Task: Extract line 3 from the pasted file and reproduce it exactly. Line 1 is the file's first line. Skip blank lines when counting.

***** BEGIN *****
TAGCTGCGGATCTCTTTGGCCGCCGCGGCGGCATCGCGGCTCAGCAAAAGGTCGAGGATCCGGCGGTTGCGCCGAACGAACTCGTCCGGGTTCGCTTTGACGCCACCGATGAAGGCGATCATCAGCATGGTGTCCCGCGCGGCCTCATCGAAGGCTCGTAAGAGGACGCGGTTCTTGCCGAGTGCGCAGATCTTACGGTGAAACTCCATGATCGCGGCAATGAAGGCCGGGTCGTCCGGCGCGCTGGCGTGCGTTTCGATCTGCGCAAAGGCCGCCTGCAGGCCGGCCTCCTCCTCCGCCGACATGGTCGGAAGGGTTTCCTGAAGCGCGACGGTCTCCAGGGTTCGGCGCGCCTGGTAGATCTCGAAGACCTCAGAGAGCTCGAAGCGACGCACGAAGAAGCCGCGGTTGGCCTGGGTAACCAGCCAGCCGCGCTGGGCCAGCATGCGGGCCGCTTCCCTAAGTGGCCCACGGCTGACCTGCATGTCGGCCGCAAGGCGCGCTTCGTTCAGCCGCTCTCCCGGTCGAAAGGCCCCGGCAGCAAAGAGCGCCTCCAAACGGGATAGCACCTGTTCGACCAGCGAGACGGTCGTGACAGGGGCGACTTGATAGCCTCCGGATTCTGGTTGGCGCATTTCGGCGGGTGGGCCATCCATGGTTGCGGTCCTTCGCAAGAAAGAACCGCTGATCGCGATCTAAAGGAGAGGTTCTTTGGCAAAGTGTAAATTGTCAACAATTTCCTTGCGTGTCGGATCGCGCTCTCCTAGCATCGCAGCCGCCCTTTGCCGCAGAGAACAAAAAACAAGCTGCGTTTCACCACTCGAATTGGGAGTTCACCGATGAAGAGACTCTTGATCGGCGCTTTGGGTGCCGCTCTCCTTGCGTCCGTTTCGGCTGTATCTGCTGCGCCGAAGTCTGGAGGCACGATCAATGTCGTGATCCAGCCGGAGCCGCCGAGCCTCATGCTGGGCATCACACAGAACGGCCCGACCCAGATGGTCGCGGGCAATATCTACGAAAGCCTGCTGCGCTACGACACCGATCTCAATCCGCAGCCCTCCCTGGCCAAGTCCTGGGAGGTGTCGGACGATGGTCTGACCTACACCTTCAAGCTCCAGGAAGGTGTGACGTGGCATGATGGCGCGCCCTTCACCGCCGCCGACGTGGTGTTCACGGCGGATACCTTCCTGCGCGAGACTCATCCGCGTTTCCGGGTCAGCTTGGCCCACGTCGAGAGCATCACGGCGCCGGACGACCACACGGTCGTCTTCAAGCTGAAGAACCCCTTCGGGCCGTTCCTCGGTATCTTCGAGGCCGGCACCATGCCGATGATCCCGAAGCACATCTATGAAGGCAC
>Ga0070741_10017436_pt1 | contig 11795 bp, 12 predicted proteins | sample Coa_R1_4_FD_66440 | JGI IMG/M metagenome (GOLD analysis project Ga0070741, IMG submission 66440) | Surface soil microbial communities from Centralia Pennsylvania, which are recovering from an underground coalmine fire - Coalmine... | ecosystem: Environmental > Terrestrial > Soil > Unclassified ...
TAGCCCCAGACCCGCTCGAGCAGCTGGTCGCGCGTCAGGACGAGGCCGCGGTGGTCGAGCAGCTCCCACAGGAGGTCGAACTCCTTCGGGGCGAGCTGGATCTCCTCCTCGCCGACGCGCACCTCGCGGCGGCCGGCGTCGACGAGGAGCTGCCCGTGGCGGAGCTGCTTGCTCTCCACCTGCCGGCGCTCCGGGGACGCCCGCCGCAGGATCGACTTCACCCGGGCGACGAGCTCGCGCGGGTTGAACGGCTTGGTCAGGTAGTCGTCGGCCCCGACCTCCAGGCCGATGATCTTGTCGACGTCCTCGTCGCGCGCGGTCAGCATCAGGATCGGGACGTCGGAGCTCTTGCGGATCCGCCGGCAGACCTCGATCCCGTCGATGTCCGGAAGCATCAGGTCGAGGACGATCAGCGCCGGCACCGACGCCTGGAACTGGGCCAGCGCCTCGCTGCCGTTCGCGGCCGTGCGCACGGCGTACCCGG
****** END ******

TAGCCCCAGACCCGCTCGAGCAGCTGGTCGCGCGTCAGGACGAGGCCGCGGTGGTCGAGCAGCTCCCACAGGAGGTCGAACTCCTTCGGGGCGAGCTGGATCTCCTCCTCGCCGACGCGCACCTCGCGGCGGCCGGCGTCGACGAGGAGCTGCCCGTGGCGGAGCTGCTTGCTCTCCACCTGCCGGCGCTCCGGGGACGCCCGCCGCAGGATCGACTTCACCCGGGCGACGAGCTCGCGCGGGTTGAACGGCTTGGTCAGGTAGTCGTCGGCCCCGACCTCCAGGCCGATGATCTTGTCGACGTCCTCGTCGCGCGCGGTCAGCATCAGGATCGGGACGTCGGAGCTCTTGCGGATCCGCCGGCAGACCTCGATCCCGTCGATGTCCGGAAGCATCAGGTCGAGGACGATCAGCGCCGGCACCGACGCCTGGAACTGGGCCAGCGCCTCGCTGCCGTTCGCGGCCGTGCGCACGGCGTACCCGG